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  1. Erin McKenna (2013). Democracy and Dewey's Notion of Religious Experience. American Catholic Philosophical Quarterly 87 (2):301-310.
    Is Dewey a purely secular philosopher? Is his work on religion and the religious separate and distinct from his social and political views? I think the answer is “yes and no.” For a while now I have thought that what Dewey has to say about religion and the religious is directly related to his overall political project, and this is what I begin to explore in this paper. I believe that while the habits of religion often interfere with democracy, the (...)
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  2. Erin McKenna (2013). Introduction. The Pluralist 8 (3):113-113.
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  3. Erin McKenna (2012). Feminism and Farming: A Response to Paul Thompson's the Agrarian Vision. [REVIEW] Journal of Agricultural and Environmental Ethics 25 (4):529-534.
    Feminism and Farming: A Response to Paul Thompson’s the Agrarian Vision Content Type Journal Article Pages 1-6 DOI 10.1007/s10806-011-9328-0 Authors Erin McKenna, Department of Philosophy, Pacific Lutheran University, Tacoma, WA, USA Journal Journal of Agricultural and Environmental Ethics Online ISSN 1573-322X Print ISSN 1187-7863.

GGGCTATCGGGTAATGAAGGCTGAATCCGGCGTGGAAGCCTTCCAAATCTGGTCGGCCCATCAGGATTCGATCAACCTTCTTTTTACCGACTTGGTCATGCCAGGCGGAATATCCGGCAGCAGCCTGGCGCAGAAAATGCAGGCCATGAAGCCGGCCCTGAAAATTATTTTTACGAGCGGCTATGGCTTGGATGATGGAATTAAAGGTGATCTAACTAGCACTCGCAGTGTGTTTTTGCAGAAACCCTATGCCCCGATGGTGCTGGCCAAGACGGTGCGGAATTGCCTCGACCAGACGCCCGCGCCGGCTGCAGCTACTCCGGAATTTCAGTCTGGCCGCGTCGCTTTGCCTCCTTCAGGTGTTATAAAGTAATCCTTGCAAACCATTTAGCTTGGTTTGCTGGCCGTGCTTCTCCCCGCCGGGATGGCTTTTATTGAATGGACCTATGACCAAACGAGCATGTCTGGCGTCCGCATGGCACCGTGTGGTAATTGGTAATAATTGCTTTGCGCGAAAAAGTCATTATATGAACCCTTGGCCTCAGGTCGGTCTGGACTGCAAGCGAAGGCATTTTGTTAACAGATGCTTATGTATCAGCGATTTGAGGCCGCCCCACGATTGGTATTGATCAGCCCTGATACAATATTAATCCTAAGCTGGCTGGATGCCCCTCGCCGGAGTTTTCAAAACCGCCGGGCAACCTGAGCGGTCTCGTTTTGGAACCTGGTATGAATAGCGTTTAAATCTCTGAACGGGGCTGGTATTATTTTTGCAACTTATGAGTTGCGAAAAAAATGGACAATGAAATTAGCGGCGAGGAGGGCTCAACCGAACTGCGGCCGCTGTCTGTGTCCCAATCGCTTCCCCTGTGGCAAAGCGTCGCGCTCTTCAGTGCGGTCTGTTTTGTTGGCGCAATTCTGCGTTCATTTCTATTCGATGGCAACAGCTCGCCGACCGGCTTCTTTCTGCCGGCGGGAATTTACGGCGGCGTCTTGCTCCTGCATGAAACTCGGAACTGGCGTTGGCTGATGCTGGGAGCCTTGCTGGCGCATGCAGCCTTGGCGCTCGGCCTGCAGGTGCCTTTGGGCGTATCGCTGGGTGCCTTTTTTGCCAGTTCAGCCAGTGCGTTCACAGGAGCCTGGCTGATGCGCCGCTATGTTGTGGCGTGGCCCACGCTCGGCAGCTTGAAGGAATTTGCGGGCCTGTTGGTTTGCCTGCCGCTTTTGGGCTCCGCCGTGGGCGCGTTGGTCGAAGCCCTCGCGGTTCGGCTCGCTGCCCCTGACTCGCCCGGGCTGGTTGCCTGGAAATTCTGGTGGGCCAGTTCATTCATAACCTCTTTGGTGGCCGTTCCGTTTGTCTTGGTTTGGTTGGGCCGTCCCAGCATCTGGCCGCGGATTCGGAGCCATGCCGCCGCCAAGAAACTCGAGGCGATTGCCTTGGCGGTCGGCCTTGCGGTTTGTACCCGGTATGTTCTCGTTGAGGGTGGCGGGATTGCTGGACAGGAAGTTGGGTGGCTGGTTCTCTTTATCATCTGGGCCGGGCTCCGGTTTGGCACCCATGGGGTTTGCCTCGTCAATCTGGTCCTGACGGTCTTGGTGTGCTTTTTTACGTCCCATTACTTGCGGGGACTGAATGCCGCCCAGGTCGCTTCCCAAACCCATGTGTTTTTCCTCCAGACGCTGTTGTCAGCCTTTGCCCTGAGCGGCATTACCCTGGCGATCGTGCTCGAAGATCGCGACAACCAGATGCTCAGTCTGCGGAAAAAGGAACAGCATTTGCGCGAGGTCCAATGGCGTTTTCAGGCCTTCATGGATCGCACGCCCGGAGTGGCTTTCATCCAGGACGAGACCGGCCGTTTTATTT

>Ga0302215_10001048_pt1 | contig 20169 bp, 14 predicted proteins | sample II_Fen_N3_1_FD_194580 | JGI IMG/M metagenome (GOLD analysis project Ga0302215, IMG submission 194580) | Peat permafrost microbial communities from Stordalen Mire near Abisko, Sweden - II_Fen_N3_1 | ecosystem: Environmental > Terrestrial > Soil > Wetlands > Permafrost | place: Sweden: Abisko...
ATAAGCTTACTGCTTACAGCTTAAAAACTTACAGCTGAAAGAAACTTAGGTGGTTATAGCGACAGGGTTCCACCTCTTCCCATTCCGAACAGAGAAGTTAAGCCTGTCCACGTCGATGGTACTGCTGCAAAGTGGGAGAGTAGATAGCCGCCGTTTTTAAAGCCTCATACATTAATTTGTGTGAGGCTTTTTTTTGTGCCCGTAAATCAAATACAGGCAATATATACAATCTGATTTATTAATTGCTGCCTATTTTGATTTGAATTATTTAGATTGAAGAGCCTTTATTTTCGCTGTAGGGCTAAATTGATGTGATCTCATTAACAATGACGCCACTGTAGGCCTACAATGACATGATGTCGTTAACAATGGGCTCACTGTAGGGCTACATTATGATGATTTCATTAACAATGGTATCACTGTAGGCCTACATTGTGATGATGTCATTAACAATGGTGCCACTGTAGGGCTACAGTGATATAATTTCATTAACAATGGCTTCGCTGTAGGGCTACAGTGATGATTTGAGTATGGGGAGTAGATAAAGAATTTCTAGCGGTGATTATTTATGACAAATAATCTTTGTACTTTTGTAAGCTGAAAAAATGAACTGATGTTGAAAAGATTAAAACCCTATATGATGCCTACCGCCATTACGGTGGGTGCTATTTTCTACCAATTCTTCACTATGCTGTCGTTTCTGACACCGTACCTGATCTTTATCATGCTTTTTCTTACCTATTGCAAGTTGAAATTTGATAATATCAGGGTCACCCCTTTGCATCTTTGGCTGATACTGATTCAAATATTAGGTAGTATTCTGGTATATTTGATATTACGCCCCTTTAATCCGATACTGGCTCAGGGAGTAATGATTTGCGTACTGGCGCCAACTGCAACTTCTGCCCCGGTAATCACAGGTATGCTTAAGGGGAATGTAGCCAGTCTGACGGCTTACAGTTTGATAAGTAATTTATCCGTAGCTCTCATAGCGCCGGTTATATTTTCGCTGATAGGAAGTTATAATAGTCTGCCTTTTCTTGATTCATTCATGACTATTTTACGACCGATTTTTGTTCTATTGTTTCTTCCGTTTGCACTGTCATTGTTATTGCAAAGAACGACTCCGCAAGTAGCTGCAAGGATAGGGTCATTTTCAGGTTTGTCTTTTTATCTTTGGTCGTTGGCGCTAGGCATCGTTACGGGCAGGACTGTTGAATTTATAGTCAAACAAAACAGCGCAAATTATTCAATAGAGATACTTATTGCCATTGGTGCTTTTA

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  4. Erin McKenna, Sarah Curtis & Jon Stout (2012). Philosophical Farming. Contemporary Pragmatism 9 (1):151-183.
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  5. Roger Fouts & Erin McKenna (2011). Chimpanzees and Sign Language: Darwinian Realities Versus Cartesian Delusions. The Pluralist 6 (3):19-24.
    Dr. Fouts began his lecture with the story of how he and his wife Deborah became involved with Washoe—the first non-human to acquire the signs of American Sign Language (ASL). Project Washoe began in 1966 with Drs. Allen and Beatrix Gardner in Reno, Nevada. There had been other experiments that attempted to get chimpanzees to speak. These experiments were not successful due to anatomical and neurological differences between humans and chimpanzees. (Fouts showed some video of the chimpanzee Vicki trying to (...)
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  6. Erin McKenna (2011). We Are Hers. The Pluralist 6 (3):34-43.
    “We are hers.” These words were said by Deborah Fouts during an interview a former student and I conducted with Roger and Deborah Fouts. We had asked them when they thought Project Washoe had really become theirs by choice and they knew this would be their life’s work. Deborah said, “It started in Oklahoma, but wasn’t really ours until we came to Ellensburg.” Then she said, “I don’t know if it’s really ever been ‘ours.’ It’s not that it’s ours, we (...)
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  7. Kenneth W. Stikkers, Sandra B. Rosenthal, Roger Fouts, Erin McKenna, Kelvin J. Booth, Steven Fesmire, Felicia E. Kruse, John Kaag, Lucas McGranahan & Jose-Antonio Orosco (2011). 1. Front Matter Front Matter (Pp. I-Iii). The Pluralist 6 (3).
     
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  8. James Campbell, Michael Eldridge, Bruce Kuklick, John Ryder, John Lachs & Erin Mckenna (2007). A Thoughtful Profession: The Early Years of the American Philosophical Association. Transactions of the Charles S. Peirce Society 43 (2):373-410.